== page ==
Following the approval of the “kill-switch bill” by the Californian Senate back in May, state Governor Jerry Brown has now signed it into law, forcing manufacturers and retailers alike to only sell phones with the security measure enabled from July next year. State Senator Mark Leno, who has been championing the bill, had the soundbites fully prepared, and in a statement said, “California has just put smartphone thieves on notice.”
Despite the bill now being law, things are still a little hazy about how the technology will work. The kill-switch must allow a phone’s owner to remotely disable the device entirely, erase any stored data, but also be at least partially reversible if the phone suddenly turns out not to be stolen after all. It all sounds quite complicated, but if you’re interested in how the technology will work, then you’re out of luck. Officials don’t want to talk about that, and will leave it down to brainy men in lab coats to sort out the technical bits.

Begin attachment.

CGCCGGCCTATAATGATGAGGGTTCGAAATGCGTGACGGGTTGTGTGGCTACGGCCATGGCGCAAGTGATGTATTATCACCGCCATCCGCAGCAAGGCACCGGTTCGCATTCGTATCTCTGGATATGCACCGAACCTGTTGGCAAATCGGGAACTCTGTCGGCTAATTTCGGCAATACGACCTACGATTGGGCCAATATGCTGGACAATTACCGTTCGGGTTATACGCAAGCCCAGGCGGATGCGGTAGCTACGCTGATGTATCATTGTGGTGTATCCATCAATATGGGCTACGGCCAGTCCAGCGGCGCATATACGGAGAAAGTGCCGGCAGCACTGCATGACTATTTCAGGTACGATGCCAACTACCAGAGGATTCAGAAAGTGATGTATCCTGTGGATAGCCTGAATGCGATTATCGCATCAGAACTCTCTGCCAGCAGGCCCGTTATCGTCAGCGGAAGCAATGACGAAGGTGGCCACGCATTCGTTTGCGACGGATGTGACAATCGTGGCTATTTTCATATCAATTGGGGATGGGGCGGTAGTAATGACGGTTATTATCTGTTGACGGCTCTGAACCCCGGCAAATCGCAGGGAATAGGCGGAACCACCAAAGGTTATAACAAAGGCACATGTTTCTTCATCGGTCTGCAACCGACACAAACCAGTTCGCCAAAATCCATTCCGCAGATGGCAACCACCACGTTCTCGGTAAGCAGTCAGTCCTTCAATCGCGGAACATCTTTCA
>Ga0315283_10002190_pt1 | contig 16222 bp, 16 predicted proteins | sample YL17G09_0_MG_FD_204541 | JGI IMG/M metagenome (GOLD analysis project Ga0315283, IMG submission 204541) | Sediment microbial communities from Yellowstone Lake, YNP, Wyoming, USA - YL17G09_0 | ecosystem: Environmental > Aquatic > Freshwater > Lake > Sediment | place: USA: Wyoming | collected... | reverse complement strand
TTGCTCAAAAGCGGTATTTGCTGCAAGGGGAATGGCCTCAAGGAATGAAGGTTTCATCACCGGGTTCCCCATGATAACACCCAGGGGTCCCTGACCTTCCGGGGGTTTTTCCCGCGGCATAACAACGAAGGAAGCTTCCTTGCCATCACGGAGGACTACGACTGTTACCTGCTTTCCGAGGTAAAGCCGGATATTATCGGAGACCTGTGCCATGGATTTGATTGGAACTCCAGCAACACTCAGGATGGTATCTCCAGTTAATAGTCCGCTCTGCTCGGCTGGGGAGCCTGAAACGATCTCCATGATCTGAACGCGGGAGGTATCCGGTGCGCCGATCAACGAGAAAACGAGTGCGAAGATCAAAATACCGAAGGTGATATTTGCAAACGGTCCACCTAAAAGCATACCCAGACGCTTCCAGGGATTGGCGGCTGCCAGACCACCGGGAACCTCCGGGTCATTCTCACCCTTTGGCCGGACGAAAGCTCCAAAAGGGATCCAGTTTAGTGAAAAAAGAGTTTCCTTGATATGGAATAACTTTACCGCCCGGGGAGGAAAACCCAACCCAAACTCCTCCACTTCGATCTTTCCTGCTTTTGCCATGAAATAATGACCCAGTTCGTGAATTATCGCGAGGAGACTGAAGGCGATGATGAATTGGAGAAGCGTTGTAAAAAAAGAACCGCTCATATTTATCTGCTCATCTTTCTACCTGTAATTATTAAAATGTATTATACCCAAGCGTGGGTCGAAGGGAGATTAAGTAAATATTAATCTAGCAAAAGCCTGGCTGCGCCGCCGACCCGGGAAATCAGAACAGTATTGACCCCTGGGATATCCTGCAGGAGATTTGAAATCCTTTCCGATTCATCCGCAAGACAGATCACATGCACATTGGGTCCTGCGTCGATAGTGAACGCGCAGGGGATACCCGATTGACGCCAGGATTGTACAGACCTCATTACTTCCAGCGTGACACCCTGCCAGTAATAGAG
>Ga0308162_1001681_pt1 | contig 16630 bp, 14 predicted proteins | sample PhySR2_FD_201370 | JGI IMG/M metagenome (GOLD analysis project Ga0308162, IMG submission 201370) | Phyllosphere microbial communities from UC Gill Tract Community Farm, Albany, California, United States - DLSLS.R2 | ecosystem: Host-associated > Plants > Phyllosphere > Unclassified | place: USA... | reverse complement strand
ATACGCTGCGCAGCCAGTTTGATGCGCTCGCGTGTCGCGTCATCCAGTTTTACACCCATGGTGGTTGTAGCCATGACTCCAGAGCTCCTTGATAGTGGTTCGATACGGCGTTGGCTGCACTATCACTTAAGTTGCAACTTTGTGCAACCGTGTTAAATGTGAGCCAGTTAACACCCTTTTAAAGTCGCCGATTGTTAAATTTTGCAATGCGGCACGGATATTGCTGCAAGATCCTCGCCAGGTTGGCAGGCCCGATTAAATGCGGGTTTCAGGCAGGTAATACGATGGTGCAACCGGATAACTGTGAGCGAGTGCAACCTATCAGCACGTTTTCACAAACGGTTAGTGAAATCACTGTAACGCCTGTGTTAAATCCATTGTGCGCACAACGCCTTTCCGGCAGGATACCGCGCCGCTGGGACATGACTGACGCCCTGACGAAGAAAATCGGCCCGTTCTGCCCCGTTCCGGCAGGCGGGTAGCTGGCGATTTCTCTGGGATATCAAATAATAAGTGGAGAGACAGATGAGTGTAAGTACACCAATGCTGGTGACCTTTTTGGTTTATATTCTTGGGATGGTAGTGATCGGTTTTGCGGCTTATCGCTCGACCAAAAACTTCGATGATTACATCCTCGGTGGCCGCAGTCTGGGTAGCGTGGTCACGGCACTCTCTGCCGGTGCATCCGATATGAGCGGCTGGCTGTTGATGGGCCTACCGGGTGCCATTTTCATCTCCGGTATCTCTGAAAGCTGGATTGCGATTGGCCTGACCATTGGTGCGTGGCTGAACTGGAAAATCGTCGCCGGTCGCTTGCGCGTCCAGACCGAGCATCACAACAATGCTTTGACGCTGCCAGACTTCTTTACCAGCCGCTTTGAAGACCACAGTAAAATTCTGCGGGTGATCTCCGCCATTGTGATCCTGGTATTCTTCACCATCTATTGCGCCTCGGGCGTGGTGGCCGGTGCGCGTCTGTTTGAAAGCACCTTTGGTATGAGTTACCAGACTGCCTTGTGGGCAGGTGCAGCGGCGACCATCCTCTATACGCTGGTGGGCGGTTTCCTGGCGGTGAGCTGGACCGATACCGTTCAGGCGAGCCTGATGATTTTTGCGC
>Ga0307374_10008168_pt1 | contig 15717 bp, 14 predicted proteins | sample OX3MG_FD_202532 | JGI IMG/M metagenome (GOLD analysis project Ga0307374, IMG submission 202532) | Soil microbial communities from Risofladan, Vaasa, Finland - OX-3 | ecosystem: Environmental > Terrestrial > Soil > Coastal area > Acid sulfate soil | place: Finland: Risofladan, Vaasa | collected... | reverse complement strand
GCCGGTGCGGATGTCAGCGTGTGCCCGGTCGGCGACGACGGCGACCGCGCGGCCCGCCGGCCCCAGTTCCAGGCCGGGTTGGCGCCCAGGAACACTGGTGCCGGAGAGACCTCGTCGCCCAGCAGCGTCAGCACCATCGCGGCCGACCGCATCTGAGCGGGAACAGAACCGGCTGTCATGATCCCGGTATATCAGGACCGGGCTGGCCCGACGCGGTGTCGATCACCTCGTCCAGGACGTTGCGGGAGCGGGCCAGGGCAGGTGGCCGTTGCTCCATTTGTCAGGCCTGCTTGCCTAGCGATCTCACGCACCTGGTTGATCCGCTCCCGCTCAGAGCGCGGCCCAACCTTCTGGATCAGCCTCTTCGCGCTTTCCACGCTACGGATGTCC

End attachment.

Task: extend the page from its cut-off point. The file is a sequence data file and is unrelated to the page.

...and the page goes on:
The kill-switch’s killer feature will be that it’s an “opt-out” system, meaning it will be enabled as standard on all phones, and it’ll be down to the user to turn it off. It’s obviously hoped this won’t happen, but if a high percentage of buyers are discovered disabling the feature, any hopes it’ll deter thefts may be dashed. Now the law has been passed, smartphone manufacturers must have the kill switch in place and ready to go at the beginning of July 2015.
In May, the governor of Minnesota signed a similar law, requiring a kill-switch to be installed on all new phones sold in the state also by July next year. It’s not explicitly stated whether it’s an opt-in or opt-out scheme in the original press release, but more recent reports say it’s the former, differing it from the Californian law.